Stops That Make Sense

By: Jonathan Williams

Stops are a very important component to trading. In my opinion, the most destructive mistake when trading is NOT placing a stop. In this article, we will review types of stops, placement techniques, and at the conclusion, you will understand how to implement stops no matter your trading style. Not only will we cover the basics, but we may be able to troubleshoot existing trader’s issues with stops. If you are being stopped out too frequently, you might want to keep reading.

Stop orders do not necessarily limit your loss to the stop price because stop orders, if the price is hit, become market orders and, depending on market conditions, the actual fill price can be different from the stop price. If a market reached its daily price fluctuation limit, a “limit move”, it may be possible to execute a stop loss order.

Stops are typically risk measures that allow the trader to exit a long or short position when the market reaches a certain price level. Stops are almost always “stop loss” orders — meaning that these orders are executed to cap losses. In ideal situations, they are used to lock in profits. It should be noted that some traders also use stop orders to enter the market. However, I have chosen to deal with the risk management aspect of stop usage for this article.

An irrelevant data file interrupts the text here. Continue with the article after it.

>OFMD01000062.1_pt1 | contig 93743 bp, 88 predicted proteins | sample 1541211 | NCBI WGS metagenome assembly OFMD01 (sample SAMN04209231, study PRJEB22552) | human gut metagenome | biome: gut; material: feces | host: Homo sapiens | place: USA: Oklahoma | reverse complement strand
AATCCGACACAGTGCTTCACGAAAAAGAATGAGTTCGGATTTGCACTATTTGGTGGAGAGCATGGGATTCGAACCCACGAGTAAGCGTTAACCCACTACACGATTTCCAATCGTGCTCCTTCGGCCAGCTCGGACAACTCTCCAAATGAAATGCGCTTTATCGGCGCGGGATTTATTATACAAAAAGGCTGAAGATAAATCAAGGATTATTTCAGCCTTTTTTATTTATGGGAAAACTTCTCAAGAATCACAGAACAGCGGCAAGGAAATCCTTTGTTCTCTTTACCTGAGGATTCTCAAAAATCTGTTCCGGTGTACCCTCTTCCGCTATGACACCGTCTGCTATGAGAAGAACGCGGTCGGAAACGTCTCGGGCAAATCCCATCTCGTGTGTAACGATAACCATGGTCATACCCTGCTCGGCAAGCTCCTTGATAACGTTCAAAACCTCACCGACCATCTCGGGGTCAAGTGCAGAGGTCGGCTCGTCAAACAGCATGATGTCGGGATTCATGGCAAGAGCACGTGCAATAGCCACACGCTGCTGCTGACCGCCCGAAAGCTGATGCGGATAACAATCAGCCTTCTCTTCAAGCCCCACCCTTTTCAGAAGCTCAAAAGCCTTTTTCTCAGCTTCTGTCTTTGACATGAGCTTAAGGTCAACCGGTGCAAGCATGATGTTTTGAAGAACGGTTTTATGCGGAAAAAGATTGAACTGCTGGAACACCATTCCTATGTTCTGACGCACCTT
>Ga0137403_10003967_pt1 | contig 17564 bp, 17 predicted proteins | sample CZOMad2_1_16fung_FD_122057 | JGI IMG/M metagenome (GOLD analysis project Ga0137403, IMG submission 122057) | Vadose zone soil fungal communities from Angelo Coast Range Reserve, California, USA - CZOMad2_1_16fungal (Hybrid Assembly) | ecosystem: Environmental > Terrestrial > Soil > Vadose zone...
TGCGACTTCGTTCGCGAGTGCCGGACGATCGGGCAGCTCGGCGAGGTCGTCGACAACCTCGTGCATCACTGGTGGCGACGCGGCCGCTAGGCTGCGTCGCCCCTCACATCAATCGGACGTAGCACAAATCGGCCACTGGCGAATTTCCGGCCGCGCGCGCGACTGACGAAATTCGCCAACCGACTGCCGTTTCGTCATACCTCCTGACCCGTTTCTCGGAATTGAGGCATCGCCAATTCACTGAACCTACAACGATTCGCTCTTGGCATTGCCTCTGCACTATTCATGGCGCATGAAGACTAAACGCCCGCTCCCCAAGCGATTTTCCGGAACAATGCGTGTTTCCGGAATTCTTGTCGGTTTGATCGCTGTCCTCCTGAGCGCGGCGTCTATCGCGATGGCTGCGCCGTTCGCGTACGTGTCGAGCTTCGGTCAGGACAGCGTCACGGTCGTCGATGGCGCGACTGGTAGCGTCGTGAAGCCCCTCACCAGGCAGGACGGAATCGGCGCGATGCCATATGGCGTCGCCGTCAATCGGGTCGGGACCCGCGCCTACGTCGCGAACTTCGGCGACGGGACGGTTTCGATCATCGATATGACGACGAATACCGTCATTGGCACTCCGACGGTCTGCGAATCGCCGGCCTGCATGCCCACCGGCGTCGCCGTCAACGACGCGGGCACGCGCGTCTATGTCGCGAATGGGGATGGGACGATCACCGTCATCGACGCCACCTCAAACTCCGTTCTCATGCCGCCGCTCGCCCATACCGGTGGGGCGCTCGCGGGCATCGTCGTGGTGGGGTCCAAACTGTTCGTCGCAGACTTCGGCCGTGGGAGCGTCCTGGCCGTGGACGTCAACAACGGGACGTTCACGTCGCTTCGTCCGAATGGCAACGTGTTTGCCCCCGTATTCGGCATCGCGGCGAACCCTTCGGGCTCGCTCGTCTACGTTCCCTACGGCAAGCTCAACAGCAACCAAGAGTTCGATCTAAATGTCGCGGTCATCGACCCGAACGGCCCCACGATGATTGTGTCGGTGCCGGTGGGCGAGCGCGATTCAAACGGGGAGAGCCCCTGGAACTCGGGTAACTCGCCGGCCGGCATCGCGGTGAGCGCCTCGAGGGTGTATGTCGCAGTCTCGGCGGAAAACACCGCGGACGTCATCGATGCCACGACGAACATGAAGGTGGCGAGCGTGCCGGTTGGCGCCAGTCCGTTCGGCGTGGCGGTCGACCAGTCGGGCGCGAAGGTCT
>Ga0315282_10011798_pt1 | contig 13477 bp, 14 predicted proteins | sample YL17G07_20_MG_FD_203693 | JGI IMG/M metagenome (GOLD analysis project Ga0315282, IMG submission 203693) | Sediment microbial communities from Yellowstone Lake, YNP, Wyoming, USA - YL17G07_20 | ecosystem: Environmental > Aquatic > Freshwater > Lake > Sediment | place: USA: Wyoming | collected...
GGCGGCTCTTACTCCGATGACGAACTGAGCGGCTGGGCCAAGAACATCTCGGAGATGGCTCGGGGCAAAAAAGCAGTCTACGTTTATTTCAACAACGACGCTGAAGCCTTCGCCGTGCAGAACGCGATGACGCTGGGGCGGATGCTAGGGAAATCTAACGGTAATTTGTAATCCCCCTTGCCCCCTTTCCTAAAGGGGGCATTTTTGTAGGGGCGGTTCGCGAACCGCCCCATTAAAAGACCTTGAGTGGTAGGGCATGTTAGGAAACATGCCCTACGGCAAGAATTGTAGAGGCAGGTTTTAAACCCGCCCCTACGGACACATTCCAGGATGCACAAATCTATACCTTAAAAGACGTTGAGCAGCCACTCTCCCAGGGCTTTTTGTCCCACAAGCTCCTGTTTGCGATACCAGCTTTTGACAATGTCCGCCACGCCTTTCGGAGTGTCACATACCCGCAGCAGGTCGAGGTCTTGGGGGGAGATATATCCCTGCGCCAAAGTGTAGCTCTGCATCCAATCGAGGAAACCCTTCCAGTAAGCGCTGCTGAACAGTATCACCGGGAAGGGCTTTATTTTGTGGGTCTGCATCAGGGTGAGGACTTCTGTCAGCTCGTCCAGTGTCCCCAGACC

It is also important to note that the use of stop orders does not imply that some form of a guarantee is in place to limit losses. At all times, stop orders, like any order, are in place at the will of the markets. Under certain market conditions, you may not be able to exit the markets (and limit losses) therefore negating the effect of stop orders.